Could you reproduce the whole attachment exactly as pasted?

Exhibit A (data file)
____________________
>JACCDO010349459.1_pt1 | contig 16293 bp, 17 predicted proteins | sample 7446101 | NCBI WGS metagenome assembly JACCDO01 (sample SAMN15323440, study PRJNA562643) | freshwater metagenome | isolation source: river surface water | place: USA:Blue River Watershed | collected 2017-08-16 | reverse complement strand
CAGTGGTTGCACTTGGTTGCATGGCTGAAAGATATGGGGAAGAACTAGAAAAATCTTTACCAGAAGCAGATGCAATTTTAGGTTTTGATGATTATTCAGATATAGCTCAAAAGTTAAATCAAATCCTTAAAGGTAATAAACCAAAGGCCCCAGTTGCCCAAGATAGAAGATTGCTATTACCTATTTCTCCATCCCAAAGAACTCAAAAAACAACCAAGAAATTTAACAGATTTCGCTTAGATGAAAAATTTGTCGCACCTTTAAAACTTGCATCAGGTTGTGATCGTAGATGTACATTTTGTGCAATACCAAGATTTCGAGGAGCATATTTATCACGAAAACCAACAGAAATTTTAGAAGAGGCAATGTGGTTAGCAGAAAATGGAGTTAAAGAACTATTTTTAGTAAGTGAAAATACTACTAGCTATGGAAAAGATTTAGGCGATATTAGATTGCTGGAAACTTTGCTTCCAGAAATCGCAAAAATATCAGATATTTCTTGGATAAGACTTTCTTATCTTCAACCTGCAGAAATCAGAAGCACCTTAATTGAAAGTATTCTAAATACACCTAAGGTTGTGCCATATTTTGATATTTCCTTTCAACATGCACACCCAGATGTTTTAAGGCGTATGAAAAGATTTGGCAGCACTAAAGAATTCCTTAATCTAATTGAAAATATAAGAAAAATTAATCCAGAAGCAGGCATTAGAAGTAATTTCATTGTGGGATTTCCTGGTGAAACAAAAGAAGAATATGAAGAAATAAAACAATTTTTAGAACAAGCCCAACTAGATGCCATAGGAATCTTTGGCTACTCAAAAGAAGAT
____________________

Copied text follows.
>JACCDO010349459.1_pt1 | contig 16293 bp, 17 predicted proteins | sample 7446101 | NCBI WGS metagenome assembly JACCDO01 (sample SAMN15323440, study PRJNA562643) | freshwater metagenome | isolation source: river surface water | place: USA:Blue River Watershed | collected 2017-08-16 | reverse complement strand
CAGTGGTTGCACTTGGTTGCATGGCTGAAAGATATGGGGAAGAACTAGAAAAATCTTTACCAGAAGCAGATGCAATTTTAGGTTTTGATGATTATTCAGATATAGCTCAAAAGTTAAATCAAATCCTTAAAGGTAATAAACCAAAGGCCCCAGTTGCCCAAGATAGAAGATTGCTATTACCTATTTCTCCATCCCAAAGAACTCAAAAAACAACCAAGAAATTTAACAGATTTCGCTTAGATGAAAAATTTGTCGCACCTTTAAAACTTGCATCAGGTTGTGATCGTAGATGTACATTTTGTGCAATACCAAGATTTCGAGGAGCATATTTATCACGAAAACCAACAGAAATTTTAGAAGAGGCAATGTGGTTAGCAGAAAATGGAGTTAAAGAACTATTTTTAGTAAGTGAAAATACTACTAGCTATGGAAAAGATTTAGGCGATATTAGATTGCTGGAAACTTTGCTTCCAGAAATCGCAAAAATATCAGATATTTCTTGGATAAGACTTTCTTATCTTCAACCTGCAGAAATCAGAAGCACCTTAATTGAAAGTATTCTAAATACACCTAAGGTTGTGCCATATTTTGATATTTCCTTTCAACATGCACACCCAGATGTTTTAAGGCGTATGAAAAGATTTGGCAGCACTAAAGAATTCCTTAATCTAATTGAAAATATAAGAAAAATTAATCCAGAAGCAGGCATTAGAAGTAATTTCATTGTGGGATTTCCTGGTGAAACAAAAGAAGAATATGAAGAAATAAAACAATTTTTAGAACAAGCCCAACTAGATGCCATAGGAATCTTTGGCTACTCAAAAGAAGAT